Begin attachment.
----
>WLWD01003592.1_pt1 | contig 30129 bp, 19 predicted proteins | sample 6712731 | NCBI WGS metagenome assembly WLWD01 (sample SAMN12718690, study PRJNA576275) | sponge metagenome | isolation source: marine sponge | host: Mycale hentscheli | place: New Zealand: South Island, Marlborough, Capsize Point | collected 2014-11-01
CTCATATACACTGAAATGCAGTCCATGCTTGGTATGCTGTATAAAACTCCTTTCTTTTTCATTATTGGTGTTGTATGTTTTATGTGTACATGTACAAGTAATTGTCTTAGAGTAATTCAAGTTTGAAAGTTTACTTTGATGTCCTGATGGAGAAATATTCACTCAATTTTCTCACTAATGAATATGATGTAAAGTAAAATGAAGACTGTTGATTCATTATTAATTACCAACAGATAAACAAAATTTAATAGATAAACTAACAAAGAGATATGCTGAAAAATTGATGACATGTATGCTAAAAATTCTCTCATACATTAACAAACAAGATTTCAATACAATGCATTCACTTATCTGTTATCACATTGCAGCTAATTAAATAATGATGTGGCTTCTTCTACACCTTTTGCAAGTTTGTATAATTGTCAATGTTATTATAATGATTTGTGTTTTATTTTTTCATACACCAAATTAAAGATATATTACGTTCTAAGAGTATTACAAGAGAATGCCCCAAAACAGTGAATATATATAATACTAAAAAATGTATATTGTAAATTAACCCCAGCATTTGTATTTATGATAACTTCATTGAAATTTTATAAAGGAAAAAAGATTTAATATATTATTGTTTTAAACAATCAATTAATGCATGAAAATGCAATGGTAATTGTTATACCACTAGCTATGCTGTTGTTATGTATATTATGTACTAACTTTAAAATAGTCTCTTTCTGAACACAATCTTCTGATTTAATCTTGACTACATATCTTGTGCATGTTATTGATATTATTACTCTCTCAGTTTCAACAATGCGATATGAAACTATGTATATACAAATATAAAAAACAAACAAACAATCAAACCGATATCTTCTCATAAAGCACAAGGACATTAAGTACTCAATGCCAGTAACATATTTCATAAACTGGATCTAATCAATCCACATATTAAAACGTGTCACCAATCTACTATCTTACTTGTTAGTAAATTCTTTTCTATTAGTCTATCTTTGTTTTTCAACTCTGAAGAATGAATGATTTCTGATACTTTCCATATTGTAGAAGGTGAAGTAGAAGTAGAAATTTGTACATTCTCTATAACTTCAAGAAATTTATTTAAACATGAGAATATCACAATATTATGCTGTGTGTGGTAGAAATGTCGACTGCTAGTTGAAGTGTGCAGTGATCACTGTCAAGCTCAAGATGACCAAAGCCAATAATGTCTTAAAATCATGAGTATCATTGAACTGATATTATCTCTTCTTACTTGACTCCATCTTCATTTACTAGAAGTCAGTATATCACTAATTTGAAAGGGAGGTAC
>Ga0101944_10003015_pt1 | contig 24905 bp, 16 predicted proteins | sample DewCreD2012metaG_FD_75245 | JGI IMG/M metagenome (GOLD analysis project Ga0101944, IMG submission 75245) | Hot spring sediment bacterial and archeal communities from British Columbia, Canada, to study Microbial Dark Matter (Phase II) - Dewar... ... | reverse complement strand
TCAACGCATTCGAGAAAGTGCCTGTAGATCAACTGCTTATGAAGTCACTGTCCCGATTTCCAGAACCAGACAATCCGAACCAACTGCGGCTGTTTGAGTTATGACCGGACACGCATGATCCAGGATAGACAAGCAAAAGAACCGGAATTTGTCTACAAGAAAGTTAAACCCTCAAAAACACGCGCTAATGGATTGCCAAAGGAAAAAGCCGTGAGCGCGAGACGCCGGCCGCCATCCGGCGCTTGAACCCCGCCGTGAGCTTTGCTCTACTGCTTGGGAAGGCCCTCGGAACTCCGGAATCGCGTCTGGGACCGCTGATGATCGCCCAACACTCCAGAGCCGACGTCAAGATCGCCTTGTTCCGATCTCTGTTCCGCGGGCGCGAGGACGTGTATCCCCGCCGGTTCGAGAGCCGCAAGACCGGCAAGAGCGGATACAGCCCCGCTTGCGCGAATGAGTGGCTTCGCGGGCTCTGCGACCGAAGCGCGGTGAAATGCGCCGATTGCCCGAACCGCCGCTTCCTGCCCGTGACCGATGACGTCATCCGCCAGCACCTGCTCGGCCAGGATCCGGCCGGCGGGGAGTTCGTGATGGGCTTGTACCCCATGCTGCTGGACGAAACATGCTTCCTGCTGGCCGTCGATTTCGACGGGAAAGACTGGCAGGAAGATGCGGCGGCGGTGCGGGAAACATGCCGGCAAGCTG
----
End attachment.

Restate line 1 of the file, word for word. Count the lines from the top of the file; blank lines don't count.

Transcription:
>WLWD01003592.1_pt1 | contig 30129 bp, 19 predicted proteins | sample 6712731 | NCBI WGS metagenome assembly WLWD01 (sample SAMN12718690, study PRJNA576275) | sponge metagenome | isolation source: marine sponge | host: Mycale hentscheli | place: New Zealand: South Island, Marlborough, Capsize Point | collected 2014-11-01